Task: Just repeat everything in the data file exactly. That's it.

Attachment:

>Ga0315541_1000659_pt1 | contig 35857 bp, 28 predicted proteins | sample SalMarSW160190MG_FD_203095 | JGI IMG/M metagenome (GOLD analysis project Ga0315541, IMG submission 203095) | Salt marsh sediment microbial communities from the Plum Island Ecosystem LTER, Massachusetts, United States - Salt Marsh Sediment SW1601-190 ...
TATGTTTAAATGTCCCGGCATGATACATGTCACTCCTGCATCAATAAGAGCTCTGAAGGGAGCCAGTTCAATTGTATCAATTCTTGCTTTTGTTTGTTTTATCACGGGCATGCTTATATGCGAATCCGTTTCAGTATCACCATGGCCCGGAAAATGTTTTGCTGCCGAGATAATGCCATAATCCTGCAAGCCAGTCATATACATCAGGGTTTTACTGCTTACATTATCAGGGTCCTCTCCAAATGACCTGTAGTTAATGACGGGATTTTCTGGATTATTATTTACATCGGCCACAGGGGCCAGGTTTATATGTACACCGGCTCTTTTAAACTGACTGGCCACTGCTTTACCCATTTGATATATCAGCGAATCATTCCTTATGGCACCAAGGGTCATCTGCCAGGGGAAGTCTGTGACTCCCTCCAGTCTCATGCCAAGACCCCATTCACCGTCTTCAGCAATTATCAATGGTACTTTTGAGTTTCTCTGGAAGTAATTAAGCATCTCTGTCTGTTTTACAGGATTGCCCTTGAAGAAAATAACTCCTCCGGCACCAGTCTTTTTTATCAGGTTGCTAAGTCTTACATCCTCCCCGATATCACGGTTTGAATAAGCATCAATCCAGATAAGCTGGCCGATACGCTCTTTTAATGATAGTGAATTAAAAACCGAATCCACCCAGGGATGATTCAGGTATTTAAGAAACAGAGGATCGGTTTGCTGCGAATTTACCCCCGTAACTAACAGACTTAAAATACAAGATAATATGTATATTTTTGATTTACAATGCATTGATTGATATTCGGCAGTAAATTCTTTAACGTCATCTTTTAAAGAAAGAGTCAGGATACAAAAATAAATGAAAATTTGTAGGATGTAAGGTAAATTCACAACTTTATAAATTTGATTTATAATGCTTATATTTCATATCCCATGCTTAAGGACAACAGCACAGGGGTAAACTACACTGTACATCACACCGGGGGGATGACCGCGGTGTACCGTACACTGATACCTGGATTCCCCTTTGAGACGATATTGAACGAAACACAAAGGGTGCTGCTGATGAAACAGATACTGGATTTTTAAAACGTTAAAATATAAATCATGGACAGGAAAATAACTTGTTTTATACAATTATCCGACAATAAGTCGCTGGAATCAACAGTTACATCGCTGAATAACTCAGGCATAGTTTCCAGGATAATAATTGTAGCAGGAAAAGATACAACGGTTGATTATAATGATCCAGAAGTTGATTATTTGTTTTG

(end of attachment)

>Ga0315541_1000659_pt1 | contig 35857 bp, 28 predicted proteins | sample SalMarSW160190MG_FD_203095 | JGI IMG/M metagenome (GOLD analysis project Ga0315541, IMG submission 203095) | Salt marsh sediment microbial communities from the Plum Island Ecosystem LTER, Massachusetts, United States - Salt Marsh Sediment SW1601-190 ...
TATGTTTAAATGTCCCGGCATGATACATGTCACTCCTGCATCAATAAGAGCTCTGAAGGGAGCCAGTTCAATTGTATCAATTCTTGCTTTTGTTTGTTTTATCACGGGCATGCTTATATGCGAATCCGTTTCAGTATCACCATGGCCCGGAAAATGTTTTGCTGCCGAGATAATGCCATAATCCTGCAAGCCAGTCATATACATCAGGGTTTTACTGCTTACATTATCAGGGTCCTCTCCAAATGACCTGTAGTTAATGACGGGATTTTCTGGATTATTATTTACATCGGCCACAGGGGCCAGGTTTATATGTACACCGGCTCTTTTAAACTGACTGGCCACTGCTTTACCCATTTGATATATCAGCGAATCATTCCTTATGGCACCAAGGGTCATCTGCCAGGGGAAGTCTGTGACTCCCTCCAGTCTCATGCCAAGACCCCATTCACCGTCTTCAGCAATTATCAATGGTACTTTTGAGTTTCTCTGGAAGTAATTAAGCATCTCTGTCTGTTTTACAGGATTGCCCTTGAAGAAAATAACTCCTCCGGCACCAGTCTTTTTTATCAGGTTGCTAAGTCTTACATCCTCCCCGATATCACGGTTTGAATAAGCATCAATCCAGATAAGCTGGCCGATACGCTCTTTTAATGATAGTGAATTAAAAACCGAATCCACCCAGGGATGATTCAGGTATTTAAGAAACAGAGGATCGGTTTGCTGCGAATTTACCCCCGTAACTAACAGACTTAAAATACAAGATAATATGTATATTTTTGATTTACAATGCATTGATTGATATTCGGCAGTAAATTCTTTAACGTCATCTTTTAAAGAAAGAGTCAGGATACAAAAATAAATGAAAATTTGTAGGATGTAAGGTAAATTCACAACTTTATAAATTTGATTTATAATGCTTATATTTCATATCCCATGCTTAAGGACAACAGCACAGGGGTAAACTACACTGTACATCACACCGGGGGGATGACCGCGGTGTACCGTACACTGATACCTGGATTCCCCTTTGAGACGATATTGAACGAAACACAAAGGGTGCTGCTGATGAAACAGATACTGGATTTTTAAAACGTTAAAATATAAATCATGGACAGGAAAATAACTTGTTTTATACAATTATCCGACAATAAGTCGCTGGAATCAACAGTTACATCGCTGAATAACTCAGGCATAGTTTCCAGGATAATAATTGTAGCAGGAAAAGATACAACGGTTGATTATAATGATCCAGAAGTTGATTATTTGTTTTG